Trio shares Nobel Prize in medicine for 'designer mice'

The 2007 Nobel Prize in Medicine and Physiology was awarded Monday to three scientists whose work now enables researchers worldwide to create "designer mice" that have transformed the study of human disease.

Although the men worked separately, the techniques they pioneered have enabled scientists to create genetically engineered mice and use them as a living biological workbench to tinker with individual genes, identify their functions and test experimental therapies.

"It's hard to imagine a more appropriate or more wonderful choice than this," says Eric Lander, director of the Broad Institute of MIT and Harvard.

Martin Evans of Cardiff University in Wales; Mario Capecchi of the Howard Hughes Medical Institute and the University of Utah; and Oliver Smithies of the University of North Carolina were recognized for discoveries used in "virtually all areas of biomedicine," the Nobel Foundation says.

What gives the work its power, Lander says, is how useful it is. "You want to study a mutation that causes Alzheimer's disease?" he asks. "Make a mouse that has that mutation. You want to study the genetics of diabetes? Make mice with genes that may play a role. Want to study a gene whose function you don't know? Make a mouse in which the gene gets knocked out, see what happens."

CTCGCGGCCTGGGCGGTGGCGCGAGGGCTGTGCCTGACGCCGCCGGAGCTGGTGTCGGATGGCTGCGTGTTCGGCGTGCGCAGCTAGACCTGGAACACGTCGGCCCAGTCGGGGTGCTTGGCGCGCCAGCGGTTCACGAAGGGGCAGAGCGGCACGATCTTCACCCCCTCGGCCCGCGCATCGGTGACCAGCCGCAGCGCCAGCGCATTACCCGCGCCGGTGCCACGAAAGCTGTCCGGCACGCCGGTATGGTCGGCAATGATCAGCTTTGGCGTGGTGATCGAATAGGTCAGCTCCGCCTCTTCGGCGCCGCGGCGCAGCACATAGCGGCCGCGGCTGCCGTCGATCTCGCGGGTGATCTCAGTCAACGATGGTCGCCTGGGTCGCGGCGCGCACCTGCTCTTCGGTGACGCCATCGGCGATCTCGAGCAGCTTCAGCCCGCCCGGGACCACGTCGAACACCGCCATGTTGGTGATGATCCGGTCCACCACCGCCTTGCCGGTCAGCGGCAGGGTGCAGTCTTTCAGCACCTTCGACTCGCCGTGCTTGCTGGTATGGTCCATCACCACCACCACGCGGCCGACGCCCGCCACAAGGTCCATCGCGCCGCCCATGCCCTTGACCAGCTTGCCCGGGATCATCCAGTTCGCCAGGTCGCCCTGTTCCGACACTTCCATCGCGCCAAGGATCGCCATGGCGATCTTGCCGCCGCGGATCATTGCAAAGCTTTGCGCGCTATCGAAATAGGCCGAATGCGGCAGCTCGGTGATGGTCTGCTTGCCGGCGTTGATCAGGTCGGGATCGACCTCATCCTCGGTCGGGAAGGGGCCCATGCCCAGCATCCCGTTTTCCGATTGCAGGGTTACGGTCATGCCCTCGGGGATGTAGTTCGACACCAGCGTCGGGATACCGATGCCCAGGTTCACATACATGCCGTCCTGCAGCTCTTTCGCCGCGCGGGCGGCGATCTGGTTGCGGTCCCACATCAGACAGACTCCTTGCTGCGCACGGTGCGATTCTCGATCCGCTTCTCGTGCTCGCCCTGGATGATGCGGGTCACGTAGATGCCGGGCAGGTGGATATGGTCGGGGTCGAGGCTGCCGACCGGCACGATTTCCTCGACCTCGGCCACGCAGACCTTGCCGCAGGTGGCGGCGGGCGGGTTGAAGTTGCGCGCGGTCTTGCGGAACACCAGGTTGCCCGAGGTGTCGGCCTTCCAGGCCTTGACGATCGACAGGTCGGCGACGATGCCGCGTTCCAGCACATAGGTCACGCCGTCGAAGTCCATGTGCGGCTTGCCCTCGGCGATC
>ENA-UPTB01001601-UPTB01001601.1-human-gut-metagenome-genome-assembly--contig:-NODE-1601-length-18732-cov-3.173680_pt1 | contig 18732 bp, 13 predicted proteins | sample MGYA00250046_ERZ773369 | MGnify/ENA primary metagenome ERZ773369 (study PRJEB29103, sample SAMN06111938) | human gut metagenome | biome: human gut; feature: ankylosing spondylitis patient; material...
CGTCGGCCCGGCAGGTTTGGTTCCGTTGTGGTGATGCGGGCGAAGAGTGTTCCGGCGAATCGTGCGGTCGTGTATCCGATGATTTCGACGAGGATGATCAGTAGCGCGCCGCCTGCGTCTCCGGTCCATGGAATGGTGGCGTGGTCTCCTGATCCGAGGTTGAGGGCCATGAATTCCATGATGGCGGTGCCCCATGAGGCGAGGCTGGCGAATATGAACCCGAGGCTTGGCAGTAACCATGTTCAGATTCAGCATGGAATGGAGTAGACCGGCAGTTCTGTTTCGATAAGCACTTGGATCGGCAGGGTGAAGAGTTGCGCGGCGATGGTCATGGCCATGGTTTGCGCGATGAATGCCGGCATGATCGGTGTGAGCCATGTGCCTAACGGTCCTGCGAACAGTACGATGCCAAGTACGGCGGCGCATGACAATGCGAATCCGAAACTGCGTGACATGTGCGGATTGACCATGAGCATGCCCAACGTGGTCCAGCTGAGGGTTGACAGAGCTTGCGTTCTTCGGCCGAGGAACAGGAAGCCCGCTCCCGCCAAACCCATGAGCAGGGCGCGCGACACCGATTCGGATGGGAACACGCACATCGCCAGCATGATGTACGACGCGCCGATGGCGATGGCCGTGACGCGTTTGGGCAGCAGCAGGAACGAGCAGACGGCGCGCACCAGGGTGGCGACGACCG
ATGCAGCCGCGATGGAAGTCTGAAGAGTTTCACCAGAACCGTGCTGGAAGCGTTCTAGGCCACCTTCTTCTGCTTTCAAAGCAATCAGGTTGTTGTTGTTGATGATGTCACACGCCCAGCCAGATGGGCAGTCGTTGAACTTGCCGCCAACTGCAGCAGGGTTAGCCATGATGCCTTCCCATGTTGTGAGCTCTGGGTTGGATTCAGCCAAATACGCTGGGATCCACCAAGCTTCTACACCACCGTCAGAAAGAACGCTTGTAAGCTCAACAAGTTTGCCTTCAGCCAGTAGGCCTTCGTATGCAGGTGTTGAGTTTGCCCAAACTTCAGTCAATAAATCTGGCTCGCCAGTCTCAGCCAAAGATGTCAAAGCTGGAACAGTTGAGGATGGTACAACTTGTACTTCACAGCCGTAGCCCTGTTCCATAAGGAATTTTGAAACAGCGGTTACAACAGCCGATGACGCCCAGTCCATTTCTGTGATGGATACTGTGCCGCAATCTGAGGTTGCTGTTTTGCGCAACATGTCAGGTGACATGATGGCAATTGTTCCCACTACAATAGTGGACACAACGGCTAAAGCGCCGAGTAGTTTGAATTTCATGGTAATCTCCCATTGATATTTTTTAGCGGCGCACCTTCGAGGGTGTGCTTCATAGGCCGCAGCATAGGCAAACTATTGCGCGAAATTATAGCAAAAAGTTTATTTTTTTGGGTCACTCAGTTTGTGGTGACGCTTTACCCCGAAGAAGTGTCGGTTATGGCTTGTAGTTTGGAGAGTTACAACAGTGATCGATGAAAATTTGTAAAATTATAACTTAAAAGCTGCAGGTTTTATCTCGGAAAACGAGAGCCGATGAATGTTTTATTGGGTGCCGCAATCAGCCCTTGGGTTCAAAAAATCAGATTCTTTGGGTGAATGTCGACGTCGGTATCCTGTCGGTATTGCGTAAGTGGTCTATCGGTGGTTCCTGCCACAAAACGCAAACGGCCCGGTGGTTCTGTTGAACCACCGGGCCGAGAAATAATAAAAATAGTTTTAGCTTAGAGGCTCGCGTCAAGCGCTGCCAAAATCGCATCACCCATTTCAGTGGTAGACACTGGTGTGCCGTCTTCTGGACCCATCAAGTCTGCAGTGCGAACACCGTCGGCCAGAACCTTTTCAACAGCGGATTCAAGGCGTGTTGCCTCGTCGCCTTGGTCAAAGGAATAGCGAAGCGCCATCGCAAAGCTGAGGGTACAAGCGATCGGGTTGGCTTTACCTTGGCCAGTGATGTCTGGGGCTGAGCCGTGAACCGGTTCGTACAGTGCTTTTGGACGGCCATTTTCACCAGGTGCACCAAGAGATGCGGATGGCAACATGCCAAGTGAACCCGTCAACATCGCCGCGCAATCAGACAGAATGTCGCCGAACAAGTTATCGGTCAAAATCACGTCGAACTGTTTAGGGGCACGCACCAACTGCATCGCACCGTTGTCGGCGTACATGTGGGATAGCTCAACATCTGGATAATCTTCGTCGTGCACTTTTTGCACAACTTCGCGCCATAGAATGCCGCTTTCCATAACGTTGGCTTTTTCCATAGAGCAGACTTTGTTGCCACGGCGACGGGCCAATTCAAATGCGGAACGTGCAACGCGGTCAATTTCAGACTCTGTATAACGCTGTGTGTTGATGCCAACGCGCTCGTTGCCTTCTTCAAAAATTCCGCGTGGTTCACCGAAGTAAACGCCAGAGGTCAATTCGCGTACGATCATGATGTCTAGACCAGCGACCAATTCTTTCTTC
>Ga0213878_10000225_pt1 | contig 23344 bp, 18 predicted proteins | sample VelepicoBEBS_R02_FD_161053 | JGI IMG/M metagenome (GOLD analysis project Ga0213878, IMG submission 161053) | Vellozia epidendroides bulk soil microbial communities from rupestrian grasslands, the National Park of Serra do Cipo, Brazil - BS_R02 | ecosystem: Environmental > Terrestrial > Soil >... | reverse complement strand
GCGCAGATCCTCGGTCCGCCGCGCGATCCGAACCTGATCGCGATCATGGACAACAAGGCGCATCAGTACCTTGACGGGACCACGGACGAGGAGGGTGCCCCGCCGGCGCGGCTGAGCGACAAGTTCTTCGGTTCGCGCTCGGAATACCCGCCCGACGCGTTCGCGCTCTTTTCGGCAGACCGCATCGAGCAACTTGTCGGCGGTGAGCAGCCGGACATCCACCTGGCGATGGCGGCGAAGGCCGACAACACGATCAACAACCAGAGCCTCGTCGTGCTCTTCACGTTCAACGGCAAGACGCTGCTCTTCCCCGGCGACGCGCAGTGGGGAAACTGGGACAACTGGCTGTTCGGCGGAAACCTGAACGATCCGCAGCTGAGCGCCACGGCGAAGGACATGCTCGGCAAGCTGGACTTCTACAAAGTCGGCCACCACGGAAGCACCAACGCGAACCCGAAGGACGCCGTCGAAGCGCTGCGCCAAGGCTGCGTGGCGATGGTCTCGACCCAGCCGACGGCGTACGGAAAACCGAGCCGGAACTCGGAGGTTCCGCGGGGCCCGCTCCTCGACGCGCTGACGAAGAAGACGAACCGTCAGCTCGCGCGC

For Capecchi, who spent his early childhood on the run from pro-Nazi fascists in Italy while his mother was imprisoned in the Dachau concentration camp, the award caps a remarkable journey. Released from Dachau in 1945, his mother found the 9-year-old naked and filthy in a village hospital.

After emigrating to the USA and graduating from Antioch College, he went to work for James Watkins at Harvard, co-discoverer of the double helix structure of DNA, the biochemical backbone of all life.

At Harvard and later in Utah, he learned how to change genes inside mouse cells. Smithies had gotten there first but credits Capecchi with making the process more reliable and efficient.

For his part, Evans discovered embryonic stem cells — the master cells in mouse embryos that build the whole animal — and how to alter them so that desired genetic changes would be passed from one generation to the next.

"He didn't know how to change genes," Smithies says. "We knew how to change any gene we wanted. We were able to learn how to generate a mouse with that change."

Work done by Smithies' wife, UNC's Nobuyo Maeda, demonstrates the power of the discovery. Maeda developed a line of "knock-out" mice lacking a gene, ApoE, that helps balance the body's supply of cholesterol. Mice without the gene get clogged arteries, no matter what they're fed. Smithies says these mice are widely used by drug companies attempting to find new drugs to treat heart disease.

"It's hard to think of any therapy that hasn't benefited from this work," says the University of Colorado's Thomas Cech, president of the Howard Hughes institute.

The use of human embryonic stem cells has been controversial in the USA because embryos must be destroyed. President Bush placed limits on federal funding of the research.

"There are certainly ethical concerns, which are not trivial," Cech says. "But it's a big leap from mouse to man. And when it comes to curing something like cystic fibrosis, muscular dystrophy, a devastating blood disorder, mutations that lead to cancer or Alzheimer's, there's widespread enthusiasm that if this could be done safely, some people would gain comfort."

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